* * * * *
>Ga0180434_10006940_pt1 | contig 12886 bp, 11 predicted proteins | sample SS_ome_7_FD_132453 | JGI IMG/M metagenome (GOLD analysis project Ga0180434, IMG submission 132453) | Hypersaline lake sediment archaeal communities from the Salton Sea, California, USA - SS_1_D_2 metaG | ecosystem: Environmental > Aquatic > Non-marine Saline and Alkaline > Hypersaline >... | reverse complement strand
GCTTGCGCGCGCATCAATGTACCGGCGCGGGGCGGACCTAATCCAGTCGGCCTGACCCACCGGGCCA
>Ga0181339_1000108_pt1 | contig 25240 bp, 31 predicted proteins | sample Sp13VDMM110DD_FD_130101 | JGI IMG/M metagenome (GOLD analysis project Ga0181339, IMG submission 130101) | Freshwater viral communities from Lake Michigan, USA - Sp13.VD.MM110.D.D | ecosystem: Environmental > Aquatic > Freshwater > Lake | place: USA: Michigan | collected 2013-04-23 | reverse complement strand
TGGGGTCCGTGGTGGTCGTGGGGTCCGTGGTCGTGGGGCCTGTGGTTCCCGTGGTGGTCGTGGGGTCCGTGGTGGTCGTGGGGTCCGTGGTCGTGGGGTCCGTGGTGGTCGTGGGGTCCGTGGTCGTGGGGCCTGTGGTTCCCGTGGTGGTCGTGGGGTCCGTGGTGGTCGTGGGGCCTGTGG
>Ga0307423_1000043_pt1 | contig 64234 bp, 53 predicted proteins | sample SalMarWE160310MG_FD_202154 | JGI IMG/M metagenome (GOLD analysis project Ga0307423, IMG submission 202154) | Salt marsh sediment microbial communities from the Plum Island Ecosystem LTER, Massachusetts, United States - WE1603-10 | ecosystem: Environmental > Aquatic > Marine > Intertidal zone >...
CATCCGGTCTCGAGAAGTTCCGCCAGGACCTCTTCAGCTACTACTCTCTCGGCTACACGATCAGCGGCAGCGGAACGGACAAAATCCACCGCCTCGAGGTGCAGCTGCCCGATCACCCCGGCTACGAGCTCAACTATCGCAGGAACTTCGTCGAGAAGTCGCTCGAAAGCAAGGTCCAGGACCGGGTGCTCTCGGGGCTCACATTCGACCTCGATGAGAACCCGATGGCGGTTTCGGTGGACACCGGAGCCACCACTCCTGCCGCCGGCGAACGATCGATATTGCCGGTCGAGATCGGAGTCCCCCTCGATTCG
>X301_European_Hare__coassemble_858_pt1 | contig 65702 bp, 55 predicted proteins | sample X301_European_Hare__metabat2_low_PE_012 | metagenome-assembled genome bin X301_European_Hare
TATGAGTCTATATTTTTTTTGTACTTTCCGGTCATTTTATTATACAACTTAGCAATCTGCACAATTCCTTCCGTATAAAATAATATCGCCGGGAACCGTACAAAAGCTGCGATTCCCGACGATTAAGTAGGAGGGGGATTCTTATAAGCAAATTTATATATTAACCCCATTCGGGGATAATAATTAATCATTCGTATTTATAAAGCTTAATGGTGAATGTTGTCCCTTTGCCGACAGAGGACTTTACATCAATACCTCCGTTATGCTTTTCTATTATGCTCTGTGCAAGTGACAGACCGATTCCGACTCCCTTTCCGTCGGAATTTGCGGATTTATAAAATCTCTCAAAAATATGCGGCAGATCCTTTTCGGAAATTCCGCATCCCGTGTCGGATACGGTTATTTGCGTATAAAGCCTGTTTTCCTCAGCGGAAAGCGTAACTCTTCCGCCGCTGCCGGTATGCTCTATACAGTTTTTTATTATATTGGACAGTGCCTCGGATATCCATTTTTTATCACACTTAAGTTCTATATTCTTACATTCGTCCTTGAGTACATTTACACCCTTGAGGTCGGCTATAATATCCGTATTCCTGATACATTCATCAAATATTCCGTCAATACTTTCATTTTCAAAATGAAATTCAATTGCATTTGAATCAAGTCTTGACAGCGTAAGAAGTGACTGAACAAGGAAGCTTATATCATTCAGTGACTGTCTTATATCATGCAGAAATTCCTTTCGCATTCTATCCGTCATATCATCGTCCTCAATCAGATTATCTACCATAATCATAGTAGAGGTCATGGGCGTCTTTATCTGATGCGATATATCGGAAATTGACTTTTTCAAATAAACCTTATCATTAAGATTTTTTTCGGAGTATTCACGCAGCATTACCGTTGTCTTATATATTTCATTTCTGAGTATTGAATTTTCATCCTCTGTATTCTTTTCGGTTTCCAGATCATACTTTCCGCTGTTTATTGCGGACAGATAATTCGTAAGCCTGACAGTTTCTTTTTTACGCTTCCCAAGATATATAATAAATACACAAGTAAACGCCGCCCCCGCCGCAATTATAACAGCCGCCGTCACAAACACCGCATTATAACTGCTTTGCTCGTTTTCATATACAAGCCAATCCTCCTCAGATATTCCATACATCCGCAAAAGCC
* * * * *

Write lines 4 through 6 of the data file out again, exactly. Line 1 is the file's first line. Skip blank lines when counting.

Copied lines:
TGGGGTCCGTGGTGGTCGTGGGGTCCGTGGTCGTGGGGCCTGTGGTTCCCGTGGTGGTCGTGGGGTCCGTGGTGGTCGTGGGGTCCGTGGTCGTGGGGTCCGTGGTGGTCGTGGGGTCCGTGGTCGTGGGGCCTGTGGTTCCCGTGGTGGTCGTGGGGTCCGTGGTGGTCGTGGGGCCTGTGG
>Ga0307423_1000043_pt1 | contig 64234 bp, 53 predicted proteins | sample SalMarWE160310MG_FD_202154 | JGI IMG/M metagenome (GOLD analysis project Ga0307423, IMG submission 202154) | Salt marsh sediment microbial communities from the Plum Island Ecosystem LTER, Massachusetts, United States - WE1603-10 | ecosystem: Environmental > Aquatic > Marine > Intertidal zone >...
CATCCGGTCTCGAGAAGTTCCGCCAGGACCTCTTCAGCTACTACTCTCTCGGCTACACGATCAGCGGCAGCGGAACGGACAAAATCCACCGCCTCGAGGTGCAGCTGCCCGATCACCCCGGCTACGAGCTCAACTATCGCAGGAACTTCGTCGAGAAGTCGCTCGAAAGCAAGGTCCAGGACCGGGTGCTCTCGGGGCTCACATTCGACCTCGATGAGAACCCGATGGCGGTTTCGGTGGACACCGGAGCCACCACTCCTGCCGCCGGCGAACGATCGATATTGCCGGTCGAGATCGGAGTCCCCCTCGATTCG